Product #: 11300F
Scientific Name: Lopholatilus chamaeleonticeps
Country of Origin: US
There are many species of fish in the drum family, but red and black drum are the most commonly harvested in the U.S. Red drum is also known as redfish or spot tail bass. Red drum are also imported from other parts of North, Central and South America. Drum have a firm texture and mild flavor, similar to snapper. Black drum has a slightly denser texture than red drum. Drum do carry parasites that are harmless when cooked to a temperature of 145 degrees F and drum should not be used as sashimi or in ceviche.
Red drum are found along the western coast of North America from Massachusetts to northern Mexico.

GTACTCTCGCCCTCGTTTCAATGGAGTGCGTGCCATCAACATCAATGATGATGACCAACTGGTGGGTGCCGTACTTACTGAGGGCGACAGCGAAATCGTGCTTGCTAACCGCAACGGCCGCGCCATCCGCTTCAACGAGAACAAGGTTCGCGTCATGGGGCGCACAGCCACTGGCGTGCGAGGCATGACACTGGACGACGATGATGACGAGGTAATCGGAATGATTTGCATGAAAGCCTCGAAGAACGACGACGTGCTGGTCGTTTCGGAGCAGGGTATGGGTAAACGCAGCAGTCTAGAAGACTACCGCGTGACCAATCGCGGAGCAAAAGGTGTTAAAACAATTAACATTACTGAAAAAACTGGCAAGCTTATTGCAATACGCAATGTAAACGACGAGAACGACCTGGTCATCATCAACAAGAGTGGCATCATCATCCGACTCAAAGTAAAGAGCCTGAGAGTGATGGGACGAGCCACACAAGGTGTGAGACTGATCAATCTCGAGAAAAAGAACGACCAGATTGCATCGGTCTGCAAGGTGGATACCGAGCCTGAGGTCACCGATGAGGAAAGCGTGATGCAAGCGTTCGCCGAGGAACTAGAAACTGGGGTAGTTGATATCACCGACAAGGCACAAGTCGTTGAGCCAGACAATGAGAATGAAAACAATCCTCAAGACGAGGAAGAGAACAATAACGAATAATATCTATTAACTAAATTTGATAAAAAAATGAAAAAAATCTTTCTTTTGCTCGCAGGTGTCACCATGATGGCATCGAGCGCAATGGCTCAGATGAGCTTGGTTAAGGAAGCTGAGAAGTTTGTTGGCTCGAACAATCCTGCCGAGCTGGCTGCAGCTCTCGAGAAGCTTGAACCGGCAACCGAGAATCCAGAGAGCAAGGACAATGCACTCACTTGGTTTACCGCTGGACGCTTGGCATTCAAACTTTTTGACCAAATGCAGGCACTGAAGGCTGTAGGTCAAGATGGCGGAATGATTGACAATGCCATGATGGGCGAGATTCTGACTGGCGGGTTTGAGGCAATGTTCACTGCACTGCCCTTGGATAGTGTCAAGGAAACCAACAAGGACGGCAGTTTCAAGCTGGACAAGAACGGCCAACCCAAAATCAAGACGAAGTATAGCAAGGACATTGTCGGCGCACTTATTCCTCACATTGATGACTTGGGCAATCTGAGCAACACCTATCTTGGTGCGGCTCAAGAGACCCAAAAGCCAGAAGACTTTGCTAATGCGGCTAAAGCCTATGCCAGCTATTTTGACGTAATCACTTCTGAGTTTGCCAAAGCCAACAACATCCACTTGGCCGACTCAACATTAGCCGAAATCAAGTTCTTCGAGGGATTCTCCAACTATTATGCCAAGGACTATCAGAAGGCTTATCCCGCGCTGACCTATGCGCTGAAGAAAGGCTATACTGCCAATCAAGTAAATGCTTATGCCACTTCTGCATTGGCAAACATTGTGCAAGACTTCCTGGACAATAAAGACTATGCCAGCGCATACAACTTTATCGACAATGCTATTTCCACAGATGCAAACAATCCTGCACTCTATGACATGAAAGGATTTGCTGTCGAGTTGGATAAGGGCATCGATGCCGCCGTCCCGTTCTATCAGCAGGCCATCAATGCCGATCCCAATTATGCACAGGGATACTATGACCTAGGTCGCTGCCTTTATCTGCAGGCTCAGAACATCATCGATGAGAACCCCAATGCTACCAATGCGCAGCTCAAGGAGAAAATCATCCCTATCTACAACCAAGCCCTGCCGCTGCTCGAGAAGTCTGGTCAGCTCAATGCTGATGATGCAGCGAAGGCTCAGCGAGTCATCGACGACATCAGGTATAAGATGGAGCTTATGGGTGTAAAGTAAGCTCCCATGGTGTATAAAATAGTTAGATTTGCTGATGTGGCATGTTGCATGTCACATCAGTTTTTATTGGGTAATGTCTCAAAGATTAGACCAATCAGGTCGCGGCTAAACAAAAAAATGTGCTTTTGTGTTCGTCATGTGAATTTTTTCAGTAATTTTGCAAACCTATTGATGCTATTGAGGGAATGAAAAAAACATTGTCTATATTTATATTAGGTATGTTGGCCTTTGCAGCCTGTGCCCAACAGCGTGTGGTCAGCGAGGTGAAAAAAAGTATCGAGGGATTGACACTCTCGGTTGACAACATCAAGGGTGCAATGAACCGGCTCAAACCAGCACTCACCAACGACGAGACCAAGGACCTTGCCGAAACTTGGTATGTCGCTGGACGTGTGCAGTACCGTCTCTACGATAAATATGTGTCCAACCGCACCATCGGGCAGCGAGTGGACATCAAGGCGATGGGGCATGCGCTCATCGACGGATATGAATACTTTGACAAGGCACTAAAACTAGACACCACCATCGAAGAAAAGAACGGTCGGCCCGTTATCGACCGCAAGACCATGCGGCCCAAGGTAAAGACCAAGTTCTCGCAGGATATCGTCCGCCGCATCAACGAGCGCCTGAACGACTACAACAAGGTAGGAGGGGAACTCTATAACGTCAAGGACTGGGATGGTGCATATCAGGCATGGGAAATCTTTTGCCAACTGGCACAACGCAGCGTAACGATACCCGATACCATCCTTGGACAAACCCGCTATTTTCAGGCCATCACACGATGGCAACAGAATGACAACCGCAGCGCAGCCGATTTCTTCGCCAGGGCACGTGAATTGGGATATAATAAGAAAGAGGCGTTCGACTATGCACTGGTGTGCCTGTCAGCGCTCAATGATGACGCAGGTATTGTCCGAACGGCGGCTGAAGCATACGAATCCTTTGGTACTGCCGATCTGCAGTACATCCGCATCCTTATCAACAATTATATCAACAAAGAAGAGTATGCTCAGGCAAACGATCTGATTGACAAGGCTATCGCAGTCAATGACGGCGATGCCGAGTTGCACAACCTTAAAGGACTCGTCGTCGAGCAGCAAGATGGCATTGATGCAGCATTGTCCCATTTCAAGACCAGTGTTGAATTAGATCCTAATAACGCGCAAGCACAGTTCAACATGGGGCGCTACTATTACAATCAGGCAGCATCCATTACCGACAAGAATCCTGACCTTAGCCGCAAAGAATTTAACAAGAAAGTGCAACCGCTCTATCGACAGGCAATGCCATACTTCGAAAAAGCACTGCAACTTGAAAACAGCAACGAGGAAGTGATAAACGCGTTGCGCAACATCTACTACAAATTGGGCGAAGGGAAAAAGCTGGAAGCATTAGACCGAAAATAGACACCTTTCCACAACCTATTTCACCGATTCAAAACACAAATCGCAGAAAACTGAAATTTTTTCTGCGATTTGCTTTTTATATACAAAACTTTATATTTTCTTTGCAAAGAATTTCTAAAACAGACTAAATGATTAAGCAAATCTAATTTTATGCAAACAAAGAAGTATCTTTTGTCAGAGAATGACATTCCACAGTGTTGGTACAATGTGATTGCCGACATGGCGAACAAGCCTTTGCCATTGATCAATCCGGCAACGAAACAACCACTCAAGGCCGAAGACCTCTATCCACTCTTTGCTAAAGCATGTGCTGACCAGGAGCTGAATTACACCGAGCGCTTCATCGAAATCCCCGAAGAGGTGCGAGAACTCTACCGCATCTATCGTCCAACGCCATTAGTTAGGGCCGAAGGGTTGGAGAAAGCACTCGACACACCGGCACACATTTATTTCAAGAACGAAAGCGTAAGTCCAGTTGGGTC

In most states red drum is classified as a gamefish and only recreational harvest is permitted. North Carolina is one of the few states that still allows commercial harvest and produces most of the commercially available wild red drum. There is no directed fishery, but a limited amount may be retained when caught as bycatch in other commercial fisheries. In addition, there is an annual catch limit to maintain a sustainable population size. The vast majority of commercially available red drum are farmed, Texas being the major producer in the U.S. Red drum are raised in coastal ponds but can be raised or finished in tanks. They are very tolerant of a range of salinities and are hardy and well adapted to aquaculture, with the exception of low temperatures. Red drum are carnivorous and do require fish or other animal protein in their diets, but less than salmon or trout. Their diets can be supplemented with agriculture proteins and they are fairly efficient feed converters. There are few reported disease problems. Red drum farms do not discharge water very often and Texas has fairly strict regulations for discharge. Escapes are possible but not a large threat because the farmed fish are derived from native broodstock. Overall, both U.S. wild and farmed red drum are sustainable.
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